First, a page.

Johnson begins new tenure at Savannah River Nuclear Solutions

Carol Johnson: CEO says she will push the Depart­ment of Energy for SRS funding.

 

Just six weeks into her new job, the new chief of Sa­van­nah River Site’s management and operations contractor has her eye on the site’s half-century-old infrastructure and its aging workforce.

Carol Johnson, a 30-year veteran of the nuclear and environmental management industry, is president and CEO of Savannah River Nuclear Solutions.

She most recently served as president and project manager of Washington Clo­sure Hanford, where she led a $2.4 billion environmental cleanup. At SRNS, she replaced CEO Dwayne Wilson, who announced in May that he was leaving for another position with Fluor Corp., a global engineering and construction firm that is one of the three companies that makes up SRNS.

Securing federal funding to update infrastructure, including electrical distributions and fire protection systems, is crucial for stability and safety at SRS, Johnson said.

She said she will aggressively push the Department of Energy for funding to support missions at SRS.

“We are dealing with infrastructure on the site that is 50-plus years old in some cases,” she said.

Maintaining workforce numbers, which have been cut in recent years, also ensures the site operates safely and efficiently, Johnson said. Workforce cuts were too deep, she said.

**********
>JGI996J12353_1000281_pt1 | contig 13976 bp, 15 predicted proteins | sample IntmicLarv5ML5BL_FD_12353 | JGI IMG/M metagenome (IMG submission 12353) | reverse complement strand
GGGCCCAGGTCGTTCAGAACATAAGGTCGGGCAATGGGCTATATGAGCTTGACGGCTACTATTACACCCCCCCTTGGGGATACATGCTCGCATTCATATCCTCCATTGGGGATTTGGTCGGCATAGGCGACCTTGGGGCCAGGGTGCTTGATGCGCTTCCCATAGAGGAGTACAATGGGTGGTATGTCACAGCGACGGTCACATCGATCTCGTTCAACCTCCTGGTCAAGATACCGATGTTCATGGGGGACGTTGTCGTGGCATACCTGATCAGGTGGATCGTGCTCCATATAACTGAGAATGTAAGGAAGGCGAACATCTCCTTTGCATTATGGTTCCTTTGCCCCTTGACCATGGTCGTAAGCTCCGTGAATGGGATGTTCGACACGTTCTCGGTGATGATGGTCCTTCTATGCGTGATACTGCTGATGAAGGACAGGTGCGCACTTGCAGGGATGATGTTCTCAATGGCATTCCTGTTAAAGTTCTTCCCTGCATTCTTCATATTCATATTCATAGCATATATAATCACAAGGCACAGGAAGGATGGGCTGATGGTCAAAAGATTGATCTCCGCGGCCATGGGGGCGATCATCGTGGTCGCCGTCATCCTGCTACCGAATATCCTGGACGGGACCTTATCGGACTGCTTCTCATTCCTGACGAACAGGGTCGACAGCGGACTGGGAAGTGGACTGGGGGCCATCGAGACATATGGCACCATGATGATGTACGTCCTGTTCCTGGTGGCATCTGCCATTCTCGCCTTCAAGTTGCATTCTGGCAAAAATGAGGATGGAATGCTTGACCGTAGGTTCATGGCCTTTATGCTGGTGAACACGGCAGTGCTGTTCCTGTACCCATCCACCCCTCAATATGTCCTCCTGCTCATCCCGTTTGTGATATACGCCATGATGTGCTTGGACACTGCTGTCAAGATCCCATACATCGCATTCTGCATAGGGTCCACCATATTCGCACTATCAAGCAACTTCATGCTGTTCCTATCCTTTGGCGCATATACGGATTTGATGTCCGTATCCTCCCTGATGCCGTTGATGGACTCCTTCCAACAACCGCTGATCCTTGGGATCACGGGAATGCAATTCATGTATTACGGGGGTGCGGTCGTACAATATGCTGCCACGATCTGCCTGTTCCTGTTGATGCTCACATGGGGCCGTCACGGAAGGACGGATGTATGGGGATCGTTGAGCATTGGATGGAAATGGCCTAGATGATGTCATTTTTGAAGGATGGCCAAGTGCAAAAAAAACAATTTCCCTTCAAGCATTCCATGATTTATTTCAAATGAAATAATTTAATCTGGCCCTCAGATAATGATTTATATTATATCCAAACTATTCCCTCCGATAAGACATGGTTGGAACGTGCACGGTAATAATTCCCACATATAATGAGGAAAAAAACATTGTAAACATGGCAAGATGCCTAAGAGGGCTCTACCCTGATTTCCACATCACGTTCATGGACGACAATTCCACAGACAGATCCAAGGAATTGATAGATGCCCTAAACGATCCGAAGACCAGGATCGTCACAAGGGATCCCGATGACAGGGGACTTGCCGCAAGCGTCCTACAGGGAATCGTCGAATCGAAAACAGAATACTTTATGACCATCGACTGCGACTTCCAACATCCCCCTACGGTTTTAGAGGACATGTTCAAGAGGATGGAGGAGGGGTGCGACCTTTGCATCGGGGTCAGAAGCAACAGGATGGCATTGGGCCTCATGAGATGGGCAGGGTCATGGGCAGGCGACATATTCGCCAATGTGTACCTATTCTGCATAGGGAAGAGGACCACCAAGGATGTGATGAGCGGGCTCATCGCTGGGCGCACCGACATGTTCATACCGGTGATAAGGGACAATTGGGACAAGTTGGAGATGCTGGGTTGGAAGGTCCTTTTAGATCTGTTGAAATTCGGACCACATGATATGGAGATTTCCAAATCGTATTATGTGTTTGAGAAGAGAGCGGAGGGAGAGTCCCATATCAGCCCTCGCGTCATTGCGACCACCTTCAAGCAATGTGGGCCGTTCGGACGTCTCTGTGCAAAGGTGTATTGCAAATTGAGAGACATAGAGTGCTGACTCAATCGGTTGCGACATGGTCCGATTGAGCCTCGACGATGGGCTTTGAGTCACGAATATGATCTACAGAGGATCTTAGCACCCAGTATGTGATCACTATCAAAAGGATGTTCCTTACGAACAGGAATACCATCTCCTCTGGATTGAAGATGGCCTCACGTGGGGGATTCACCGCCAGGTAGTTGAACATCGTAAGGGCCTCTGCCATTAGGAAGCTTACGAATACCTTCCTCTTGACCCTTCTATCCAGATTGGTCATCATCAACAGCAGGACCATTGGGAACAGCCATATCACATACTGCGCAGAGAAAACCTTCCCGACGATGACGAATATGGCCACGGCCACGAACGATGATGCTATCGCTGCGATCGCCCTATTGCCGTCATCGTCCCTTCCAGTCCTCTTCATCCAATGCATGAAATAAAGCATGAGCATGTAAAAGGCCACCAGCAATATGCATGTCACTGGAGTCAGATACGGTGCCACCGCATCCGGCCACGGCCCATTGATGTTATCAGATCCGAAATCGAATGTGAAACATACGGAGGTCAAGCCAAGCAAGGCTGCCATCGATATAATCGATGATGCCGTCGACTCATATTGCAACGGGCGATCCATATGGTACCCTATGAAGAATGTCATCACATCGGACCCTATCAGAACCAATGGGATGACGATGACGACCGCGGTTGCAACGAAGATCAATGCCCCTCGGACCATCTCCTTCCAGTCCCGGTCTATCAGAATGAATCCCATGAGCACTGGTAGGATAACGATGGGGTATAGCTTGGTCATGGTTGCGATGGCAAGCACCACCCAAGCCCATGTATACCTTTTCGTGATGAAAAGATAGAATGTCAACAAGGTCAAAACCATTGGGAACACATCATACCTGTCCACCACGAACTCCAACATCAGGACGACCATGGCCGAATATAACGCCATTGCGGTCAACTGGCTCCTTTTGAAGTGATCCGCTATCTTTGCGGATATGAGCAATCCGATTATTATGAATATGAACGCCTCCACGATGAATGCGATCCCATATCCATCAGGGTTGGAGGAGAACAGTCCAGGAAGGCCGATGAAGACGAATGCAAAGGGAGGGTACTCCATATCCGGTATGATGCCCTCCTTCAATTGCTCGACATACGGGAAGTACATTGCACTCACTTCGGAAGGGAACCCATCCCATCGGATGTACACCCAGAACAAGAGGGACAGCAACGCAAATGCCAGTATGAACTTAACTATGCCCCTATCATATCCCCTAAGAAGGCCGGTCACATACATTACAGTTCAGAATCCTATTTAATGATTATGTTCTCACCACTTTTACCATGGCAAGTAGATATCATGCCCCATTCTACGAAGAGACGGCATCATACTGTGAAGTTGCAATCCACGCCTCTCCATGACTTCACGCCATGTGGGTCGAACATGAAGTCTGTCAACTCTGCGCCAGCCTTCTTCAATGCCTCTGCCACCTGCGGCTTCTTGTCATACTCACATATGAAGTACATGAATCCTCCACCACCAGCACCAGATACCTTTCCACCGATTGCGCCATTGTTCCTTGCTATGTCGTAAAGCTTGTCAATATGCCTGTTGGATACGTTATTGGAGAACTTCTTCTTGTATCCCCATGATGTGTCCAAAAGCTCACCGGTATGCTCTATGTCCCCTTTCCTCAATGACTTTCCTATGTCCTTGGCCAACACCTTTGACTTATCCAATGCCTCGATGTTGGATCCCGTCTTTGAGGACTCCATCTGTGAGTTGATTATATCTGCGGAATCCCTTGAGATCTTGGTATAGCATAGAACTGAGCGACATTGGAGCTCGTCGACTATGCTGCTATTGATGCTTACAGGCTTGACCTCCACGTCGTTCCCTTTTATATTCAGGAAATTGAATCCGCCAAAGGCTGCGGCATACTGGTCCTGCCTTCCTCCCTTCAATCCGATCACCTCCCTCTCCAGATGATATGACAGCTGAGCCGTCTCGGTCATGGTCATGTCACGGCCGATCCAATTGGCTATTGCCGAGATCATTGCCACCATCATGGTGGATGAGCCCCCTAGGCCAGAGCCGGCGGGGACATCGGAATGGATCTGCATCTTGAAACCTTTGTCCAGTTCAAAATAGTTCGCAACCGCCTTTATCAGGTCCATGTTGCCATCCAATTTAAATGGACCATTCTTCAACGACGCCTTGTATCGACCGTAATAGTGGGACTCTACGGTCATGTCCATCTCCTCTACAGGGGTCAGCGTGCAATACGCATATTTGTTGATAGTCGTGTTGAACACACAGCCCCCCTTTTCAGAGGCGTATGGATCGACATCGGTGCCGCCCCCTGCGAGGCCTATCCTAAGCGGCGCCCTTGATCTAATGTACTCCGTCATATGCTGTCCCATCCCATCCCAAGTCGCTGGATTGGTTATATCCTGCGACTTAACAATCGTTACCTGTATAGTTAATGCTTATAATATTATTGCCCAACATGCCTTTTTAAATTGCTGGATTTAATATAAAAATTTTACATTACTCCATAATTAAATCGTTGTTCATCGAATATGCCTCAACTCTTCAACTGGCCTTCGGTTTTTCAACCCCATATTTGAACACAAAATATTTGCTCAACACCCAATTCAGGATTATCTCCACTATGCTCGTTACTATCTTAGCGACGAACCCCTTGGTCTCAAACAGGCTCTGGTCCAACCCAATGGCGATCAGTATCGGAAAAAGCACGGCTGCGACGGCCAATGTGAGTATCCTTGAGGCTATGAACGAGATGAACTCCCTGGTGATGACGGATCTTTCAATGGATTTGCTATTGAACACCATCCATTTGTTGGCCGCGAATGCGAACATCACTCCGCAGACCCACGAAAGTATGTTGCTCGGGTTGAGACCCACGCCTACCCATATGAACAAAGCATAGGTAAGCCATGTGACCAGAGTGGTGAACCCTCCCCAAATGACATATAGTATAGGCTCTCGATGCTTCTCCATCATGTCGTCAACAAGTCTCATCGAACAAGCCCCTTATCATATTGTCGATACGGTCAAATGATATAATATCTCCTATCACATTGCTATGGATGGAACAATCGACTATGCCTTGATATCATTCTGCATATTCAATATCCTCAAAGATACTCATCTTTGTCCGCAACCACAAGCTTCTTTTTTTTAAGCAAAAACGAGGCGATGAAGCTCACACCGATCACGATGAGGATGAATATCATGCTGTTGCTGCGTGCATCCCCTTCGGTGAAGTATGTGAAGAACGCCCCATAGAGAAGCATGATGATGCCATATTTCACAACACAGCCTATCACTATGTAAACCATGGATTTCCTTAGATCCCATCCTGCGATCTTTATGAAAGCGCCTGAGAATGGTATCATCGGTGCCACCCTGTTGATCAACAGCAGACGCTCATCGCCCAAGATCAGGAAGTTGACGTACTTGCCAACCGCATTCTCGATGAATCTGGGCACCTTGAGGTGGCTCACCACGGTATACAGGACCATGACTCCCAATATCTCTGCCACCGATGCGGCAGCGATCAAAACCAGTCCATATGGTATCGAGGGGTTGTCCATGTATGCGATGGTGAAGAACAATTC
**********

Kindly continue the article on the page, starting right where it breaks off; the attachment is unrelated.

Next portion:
In coming years, Johnson intends to focus on recruiting and hiring new workers. A slight increase in the workforce population is possible in fiscal year 2015, she said.

“We have an average age on the site of 54. Over half of the population will be eligible for retirement in three years,” she said. “I think we are behind the curve in building up a pipeline of qualified people.”

Another of Johnson’s priorities is advancing existing missions of the site while preparing for potential new missions. The Savannah River National Laboratory plays a key role in solving the nation’s environmental cleanup problems, she said.

“We are the only site in the country that has the capability of dispositioning plutonium to the scale that we can do it here,” she said. “It’s a great cause for the country to be able to do nonproliferation work.”

Although Johnson said the site’s mission was not intended to be a storage ground for nuclear material, she said the site has the capabilities to safely store it. She supports new shipments of foreign material, such as German reactor fuel proposed for processing and disposition at SRS.

“I think it’s part of our obligation as a country, from a nonproliferation standpoint,” Johnson said.

 

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